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Verdict mixed on Wal-Mart's first year in Kodiak

Posted: Sunday, April 02, 2000

KODIAK (AP) -- Discount retailer Wal-Mart has been operating in Kodiak for a year now, and its impact on the local economy looks to be a mixed bag.

Some local stores have closed since Wal-Mart arrived on March 31, 1999, and others are struggling to adapt. But on the other hand, the city's tax revenue is up, prices and joblessness are down and wages are higher.

Wal-Mart employs 130 people, nearly all of them full-time. That has made competition for workers even stiffer in Kodiak's already tight job market.

''Beginning salaries have gone up and wages in general have increased over the past year in a variety of different occupations,'' said Doneen Tweten, who heads Kodiak's Job Service office.

The cost of living in Kodiak dropped significantly in the third quarter of 1999, according to figures from the city's Chamber of Commerce.

Kodiak's cost-of-living index declined to 138 in the quarter, down from 141.5 in the second quarter. The index, compiled by the American Chamber of Commerce Research Association, sets the median cost of living in 310 participating cities at 100.

Wayne Stevens, executive director of the Kodiak chamber, was cautious about the cost of living drop and the role Wal-Mart may have played.

''One quarter does not a trend make,'' Stevens said.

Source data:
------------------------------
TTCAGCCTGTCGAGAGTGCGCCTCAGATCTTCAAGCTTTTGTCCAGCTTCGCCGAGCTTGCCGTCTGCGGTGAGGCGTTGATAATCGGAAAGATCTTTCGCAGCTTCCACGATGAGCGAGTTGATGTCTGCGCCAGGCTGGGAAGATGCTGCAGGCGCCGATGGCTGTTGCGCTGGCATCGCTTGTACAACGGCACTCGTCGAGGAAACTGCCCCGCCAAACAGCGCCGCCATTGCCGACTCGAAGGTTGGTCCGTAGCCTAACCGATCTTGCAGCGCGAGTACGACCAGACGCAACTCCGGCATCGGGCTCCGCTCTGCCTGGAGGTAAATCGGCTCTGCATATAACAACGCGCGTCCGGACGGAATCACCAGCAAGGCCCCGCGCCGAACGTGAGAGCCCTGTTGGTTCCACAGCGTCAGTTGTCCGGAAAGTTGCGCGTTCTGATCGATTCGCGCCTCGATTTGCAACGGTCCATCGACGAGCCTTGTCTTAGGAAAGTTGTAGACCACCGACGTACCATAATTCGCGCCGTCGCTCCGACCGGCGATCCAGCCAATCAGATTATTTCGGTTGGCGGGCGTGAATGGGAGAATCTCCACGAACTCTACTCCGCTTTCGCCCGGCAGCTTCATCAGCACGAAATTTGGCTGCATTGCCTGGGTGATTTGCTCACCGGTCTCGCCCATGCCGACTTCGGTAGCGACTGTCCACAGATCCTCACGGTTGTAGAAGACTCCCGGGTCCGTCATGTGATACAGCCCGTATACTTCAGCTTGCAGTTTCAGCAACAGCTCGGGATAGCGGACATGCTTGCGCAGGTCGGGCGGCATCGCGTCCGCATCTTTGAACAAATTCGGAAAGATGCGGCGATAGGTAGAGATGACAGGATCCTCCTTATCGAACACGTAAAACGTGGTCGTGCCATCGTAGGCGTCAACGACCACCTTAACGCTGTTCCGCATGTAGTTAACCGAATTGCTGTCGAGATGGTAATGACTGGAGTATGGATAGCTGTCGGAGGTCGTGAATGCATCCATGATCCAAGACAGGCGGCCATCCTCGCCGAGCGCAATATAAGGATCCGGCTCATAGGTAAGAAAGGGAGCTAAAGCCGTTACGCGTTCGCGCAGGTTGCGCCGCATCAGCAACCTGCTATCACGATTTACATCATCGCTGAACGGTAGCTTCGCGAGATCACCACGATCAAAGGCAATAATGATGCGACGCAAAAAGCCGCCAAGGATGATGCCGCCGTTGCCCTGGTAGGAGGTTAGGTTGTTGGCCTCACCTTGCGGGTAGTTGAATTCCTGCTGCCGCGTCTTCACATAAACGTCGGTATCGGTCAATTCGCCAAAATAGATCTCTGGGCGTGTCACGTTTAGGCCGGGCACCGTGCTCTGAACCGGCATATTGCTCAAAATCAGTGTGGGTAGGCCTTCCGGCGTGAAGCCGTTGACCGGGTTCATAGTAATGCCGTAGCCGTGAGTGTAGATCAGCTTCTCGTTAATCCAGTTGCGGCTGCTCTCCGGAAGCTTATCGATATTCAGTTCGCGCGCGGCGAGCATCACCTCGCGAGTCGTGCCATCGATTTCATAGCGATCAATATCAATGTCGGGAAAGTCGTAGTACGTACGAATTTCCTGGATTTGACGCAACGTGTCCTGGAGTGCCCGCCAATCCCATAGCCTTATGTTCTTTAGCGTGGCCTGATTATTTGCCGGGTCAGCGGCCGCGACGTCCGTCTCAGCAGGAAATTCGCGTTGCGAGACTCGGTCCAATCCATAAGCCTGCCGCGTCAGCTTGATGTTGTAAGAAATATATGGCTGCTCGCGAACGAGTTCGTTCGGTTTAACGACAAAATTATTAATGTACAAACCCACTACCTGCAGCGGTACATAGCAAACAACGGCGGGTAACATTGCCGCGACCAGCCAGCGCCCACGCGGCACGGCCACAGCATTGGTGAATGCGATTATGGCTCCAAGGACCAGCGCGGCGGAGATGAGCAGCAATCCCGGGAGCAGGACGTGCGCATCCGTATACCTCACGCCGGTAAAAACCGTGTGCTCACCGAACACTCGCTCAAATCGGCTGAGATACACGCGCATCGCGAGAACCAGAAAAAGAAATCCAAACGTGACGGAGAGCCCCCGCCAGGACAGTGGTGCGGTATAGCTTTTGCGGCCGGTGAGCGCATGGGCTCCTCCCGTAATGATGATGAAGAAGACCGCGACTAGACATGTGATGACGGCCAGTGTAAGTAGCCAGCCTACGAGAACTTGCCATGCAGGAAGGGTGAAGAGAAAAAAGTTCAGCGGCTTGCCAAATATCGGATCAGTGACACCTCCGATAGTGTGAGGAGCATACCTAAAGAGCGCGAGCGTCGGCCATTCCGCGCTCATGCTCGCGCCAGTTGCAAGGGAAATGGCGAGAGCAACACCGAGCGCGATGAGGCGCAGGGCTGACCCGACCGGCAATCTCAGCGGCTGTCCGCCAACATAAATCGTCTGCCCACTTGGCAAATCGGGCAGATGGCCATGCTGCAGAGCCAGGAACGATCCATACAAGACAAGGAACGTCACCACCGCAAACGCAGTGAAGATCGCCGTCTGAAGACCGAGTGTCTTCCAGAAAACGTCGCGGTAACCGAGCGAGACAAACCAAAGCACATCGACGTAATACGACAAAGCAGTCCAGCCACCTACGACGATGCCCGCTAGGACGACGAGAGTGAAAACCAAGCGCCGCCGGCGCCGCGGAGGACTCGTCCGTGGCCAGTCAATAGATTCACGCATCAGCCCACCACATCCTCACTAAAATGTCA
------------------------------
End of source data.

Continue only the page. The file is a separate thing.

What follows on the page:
Economist Kenneth Stone studied Kodiak's retail trade and projected the impact of a big-box store like a Wal-Mart. He predicted that retail prices in the city could drop by as much as 10 percent and that retail sales would likely increase, boosting local tax revenue.

Quarterly retail sales rose more than $13 million in the first six months after Wal-Mart opened, according to city figures.

The city's retail community has been restructuring their inventories to fill needs Wal-Mart doesn't satisfy.

Sutliff's Hardware, near the small boat harbor, has expanded its stock of plumbing and electrical supplies, and it built a computerized paint center.

''We're also expanding our Made-in-Alaska lines for visitors,'' said Sherie Crosby, a store manager.

The local Sears outlet is closing its bed and bath department, and is broadening its selection of high-end power tools.

Carrying niche goods that Wal-Mart doesn't sell and providing bettre customer service is the only way small businesses can compete, Stone said.



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